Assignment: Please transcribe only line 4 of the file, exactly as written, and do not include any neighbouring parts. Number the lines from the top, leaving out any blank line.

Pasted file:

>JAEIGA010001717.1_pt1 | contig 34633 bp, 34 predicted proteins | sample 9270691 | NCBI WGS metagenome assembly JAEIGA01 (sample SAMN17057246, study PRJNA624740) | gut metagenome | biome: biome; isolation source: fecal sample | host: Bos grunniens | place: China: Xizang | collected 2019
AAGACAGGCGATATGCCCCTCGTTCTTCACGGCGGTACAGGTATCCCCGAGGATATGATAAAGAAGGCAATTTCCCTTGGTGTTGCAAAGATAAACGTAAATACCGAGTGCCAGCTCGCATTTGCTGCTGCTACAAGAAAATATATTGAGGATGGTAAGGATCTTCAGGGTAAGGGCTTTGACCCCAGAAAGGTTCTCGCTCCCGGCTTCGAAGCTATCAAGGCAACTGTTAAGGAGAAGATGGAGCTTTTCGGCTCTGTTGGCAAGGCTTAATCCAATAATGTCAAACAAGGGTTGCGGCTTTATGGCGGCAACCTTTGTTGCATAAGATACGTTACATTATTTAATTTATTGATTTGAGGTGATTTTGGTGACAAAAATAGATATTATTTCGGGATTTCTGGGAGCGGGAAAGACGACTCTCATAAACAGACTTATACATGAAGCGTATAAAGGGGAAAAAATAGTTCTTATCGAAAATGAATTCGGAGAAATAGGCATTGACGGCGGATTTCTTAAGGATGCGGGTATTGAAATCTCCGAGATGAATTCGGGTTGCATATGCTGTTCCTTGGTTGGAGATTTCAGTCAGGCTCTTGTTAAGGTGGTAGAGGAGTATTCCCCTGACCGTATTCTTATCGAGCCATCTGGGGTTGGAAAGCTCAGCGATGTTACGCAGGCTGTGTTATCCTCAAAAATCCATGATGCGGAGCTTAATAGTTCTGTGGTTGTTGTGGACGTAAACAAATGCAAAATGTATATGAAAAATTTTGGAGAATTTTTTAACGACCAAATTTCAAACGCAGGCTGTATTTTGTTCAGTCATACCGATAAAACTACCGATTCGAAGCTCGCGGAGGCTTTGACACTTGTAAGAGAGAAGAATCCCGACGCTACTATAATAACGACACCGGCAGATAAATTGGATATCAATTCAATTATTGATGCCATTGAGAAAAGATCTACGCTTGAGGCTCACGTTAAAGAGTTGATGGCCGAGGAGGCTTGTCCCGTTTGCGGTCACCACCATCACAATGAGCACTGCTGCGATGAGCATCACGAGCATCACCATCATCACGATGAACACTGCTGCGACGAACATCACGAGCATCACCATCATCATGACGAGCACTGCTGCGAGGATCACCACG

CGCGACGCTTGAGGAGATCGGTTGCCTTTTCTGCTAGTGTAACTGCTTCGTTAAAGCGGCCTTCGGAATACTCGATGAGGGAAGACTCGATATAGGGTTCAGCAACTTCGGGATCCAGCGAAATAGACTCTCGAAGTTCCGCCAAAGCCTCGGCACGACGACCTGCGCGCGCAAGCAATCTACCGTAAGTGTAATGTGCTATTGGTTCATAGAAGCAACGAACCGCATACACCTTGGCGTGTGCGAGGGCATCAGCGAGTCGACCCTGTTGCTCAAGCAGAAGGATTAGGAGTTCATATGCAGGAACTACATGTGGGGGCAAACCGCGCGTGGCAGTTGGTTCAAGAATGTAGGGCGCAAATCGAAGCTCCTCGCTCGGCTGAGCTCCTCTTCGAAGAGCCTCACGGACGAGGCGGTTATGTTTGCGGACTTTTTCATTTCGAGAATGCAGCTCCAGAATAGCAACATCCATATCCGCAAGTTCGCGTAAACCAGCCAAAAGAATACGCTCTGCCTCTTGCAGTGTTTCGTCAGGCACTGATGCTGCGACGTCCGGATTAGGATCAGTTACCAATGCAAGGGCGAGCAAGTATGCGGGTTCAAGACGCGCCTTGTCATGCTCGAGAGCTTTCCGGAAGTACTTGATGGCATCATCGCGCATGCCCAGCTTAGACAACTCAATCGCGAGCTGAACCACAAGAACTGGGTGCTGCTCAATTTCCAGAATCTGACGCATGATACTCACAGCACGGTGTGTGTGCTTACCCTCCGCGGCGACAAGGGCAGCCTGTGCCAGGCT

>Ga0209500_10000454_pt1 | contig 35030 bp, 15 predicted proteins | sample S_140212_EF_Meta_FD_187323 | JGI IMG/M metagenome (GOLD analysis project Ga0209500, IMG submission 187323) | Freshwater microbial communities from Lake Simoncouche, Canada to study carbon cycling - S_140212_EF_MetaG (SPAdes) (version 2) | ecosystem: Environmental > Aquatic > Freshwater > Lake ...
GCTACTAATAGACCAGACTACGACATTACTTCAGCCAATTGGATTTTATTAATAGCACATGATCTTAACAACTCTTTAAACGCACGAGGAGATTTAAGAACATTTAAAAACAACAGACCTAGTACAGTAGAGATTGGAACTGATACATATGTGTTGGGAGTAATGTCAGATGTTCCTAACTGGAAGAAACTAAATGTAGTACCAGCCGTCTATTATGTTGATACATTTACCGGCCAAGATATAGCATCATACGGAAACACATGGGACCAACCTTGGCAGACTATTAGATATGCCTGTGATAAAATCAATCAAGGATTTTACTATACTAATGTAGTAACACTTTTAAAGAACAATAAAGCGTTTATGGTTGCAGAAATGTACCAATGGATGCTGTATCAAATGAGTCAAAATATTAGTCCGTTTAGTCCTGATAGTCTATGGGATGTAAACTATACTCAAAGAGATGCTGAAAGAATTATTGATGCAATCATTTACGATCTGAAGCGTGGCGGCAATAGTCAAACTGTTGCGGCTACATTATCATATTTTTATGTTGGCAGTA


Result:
>Ga0209500_10000454_pt1 | contig 35030 bp, 15 predicted proteins | sample S_140212_EF_Meta_FD_187323 | JGI IMG/M metagenome (GOLD analysis project Ga0209500, IMG submission 187323) | Freshwater microbial communities from Lake Simoncouche, Canada to study carbon cycling - S_140212_EF_MetaG (SPAdes) (version 2) | ecosystem: Environmental > Aquatic > Freshwater > Lake ...